Thanks to my friend Luke Groman for pointing this out last week in his newsletter and take a look at the Austrian government 100 year bond issued a few years ago that matures on June 30th, 2120. Duration bites right now and there is no better example than this bond which is down 55% from its peak in December 2020. This is not a meme stock and not a high flying tech stock but a sovereign bond with an AA+ credit rating. The problem is the duration is so long and thanks to the enticement of the ECB at the time, the coupon is just .85%. Now if you’re going to live another 98 years or pass it on to your kids or grandkids or to the descendants of your investors, you’ll be fine because they can hold it to maturity and eventually get their principal back. But if you’re going to mark to market or you need the money now, sorry.
Austrian 100 yr bond price
This is an interesting stat I found on Twitter from Charlie Bilello who pointed out yesterday that “Apple’s 7.1% weight in the S&P 500 today is the largest weighting we’ve seen for any individual company going back to 1980.” The still heavy reliance on so few. //twitter.com/charliebilello/status/1508543547041005577
I’ll see the II investor sentiment data later but after touching 13 a few Monday’s ago, the CNN Fear/Greed closed at 54 yesterday which is considered Neutral. //www.cnn.com/markets/fear-and-greed
We’re all of course watching the yield curve and trying to discern the message but I want to repeat again, this is what always happens when the Fed tightens monetary policy as the ‘soft landing’ scenario is a rare occasion and the more debt that low rates have encouraged over the years and the high sensitivity our economy now has to changes in the cost of capital, it only reduces the odds of it happening again. Philly president Harker on CNBC yesterday did throw out a new line that the Fed is trying to achieve and that is a ‘Safe Landing.’ Trying to explain what that is he said the landing will be bumpy but they don’t want too much of an economic slowdown. We certainly all want that but we’ll see.
To my point that this is always what happens upon a change in Fed policy, the yield curve flattening really started in earnest on June 16th 2021, the date that Jay Powell told us that they are finally thinking about tapering its asset purchases (and thus taking out one of the ‘thinking’ terms used previously). The red arrow below is pointing to that day. The top in steepening was in mid March 2021, a few days after Powell said they are thinking about thinking about…
The now 4.80% average 30 yr mortgage rate led to another double digit decline in the pace of refi’s as the MBA said they declined by 14.9% w/o/w after falling by 14.4% last week. They are lower by 60% y/o/y. Purchases again though held in as they were up .6% w/o/w as fence sitters get off the fence. They are still down 10.1% y/o/y and after there are no more fence sitters, expect the pace of home purchases to slow as the affordability squeeze gets more pronounced. What buyers are also doing is shifting to ARM’s and their lower rates as ARMS as a % of total number of loans did tick up to 6.6% from 6.4% last week and vs 5.6% in the week prior.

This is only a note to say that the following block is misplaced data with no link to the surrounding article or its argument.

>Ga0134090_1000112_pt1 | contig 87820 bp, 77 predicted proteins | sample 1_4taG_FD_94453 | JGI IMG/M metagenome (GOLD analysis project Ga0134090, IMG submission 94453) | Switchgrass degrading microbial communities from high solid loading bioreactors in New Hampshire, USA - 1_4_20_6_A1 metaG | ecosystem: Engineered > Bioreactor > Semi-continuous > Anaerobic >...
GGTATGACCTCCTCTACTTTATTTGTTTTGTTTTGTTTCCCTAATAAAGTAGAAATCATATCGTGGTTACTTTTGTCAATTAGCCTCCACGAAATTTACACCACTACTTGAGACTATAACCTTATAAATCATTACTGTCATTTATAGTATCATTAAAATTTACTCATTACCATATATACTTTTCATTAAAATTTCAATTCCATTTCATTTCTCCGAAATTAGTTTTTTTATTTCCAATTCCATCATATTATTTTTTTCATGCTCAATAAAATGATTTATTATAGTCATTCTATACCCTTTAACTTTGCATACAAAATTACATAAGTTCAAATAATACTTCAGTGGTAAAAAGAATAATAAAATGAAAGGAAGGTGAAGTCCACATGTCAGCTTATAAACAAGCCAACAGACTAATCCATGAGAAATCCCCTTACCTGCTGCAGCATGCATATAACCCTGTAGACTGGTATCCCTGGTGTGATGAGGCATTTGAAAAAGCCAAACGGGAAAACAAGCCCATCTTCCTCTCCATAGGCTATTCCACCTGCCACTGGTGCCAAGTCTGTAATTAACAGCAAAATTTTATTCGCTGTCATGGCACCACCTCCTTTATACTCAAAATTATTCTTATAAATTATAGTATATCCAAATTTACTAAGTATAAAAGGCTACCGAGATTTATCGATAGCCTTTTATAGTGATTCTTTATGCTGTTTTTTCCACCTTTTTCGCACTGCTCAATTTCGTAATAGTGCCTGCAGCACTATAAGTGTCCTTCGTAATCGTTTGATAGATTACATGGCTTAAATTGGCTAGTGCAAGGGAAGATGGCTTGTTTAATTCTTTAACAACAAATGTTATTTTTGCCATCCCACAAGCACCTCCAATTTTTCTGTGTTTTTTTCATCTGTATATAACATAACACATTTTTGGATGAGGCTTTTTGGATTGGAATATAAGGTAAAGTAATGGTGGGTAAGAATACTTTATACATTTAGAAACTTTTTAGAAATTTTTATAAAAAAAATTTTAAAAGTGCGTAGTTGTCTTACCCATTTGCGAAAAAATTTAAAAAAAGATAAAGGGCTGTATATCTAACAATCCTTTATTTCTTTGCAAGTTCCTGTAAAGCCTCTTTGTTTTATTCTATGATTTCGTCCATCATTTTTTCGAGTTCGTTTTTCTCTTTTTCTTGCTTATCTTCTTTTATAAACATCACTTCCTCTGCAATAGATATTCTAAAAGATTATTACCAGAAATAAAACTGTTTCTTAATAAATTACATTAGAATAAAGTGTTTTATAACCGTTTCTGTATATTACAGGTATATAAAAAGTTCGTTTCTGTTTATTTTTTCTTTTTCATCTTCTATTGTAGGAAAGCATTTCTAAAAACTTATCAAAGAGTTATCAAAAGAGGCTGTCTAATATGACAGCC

Ahead of the expected March CPI print at 8am est from Germany which is supposed to be up 6.8% y/o/y, Spain said its CPI was up 9.8% y/o/y in March, well more than the estimate of up 8.4%. Thanks to the spike in energy prices, the cost of living was higher by 3.9% in March alone. Christine Lagarde still is conducting QE and has negative rates and talked many times over the past year about transitory. In response, European bonds are selling off across the board with the Spanish 10 yr yield in particular up by 6 bps to 1.55%, the highest since November 2018. The global bond bubble continues to leak air.
Spanish CPI y/o/y
Also out of Europe was the March Economic Confidence index which fell to 108.5 from 113.9 but about as expected and certainly not surprising. Consumer confidence plunged to -18.7 from -8.8 and retail and manufacturing also softened. Thanks to the ‘let’s live with it’ approach to covid did help the services component which rose 1.5 pts m/o/m while construction was little changed. The euro is lifting and the dollar is weaker across the board.
Lastly, thanks to the BoJ buying for a 2nd day, the 10 yr JGB yield and longer term yields backed off and the yen is rallying after Kuroda met with the new PMI Kishida to try to talk down the connection between QE and the yen, however insincere that is.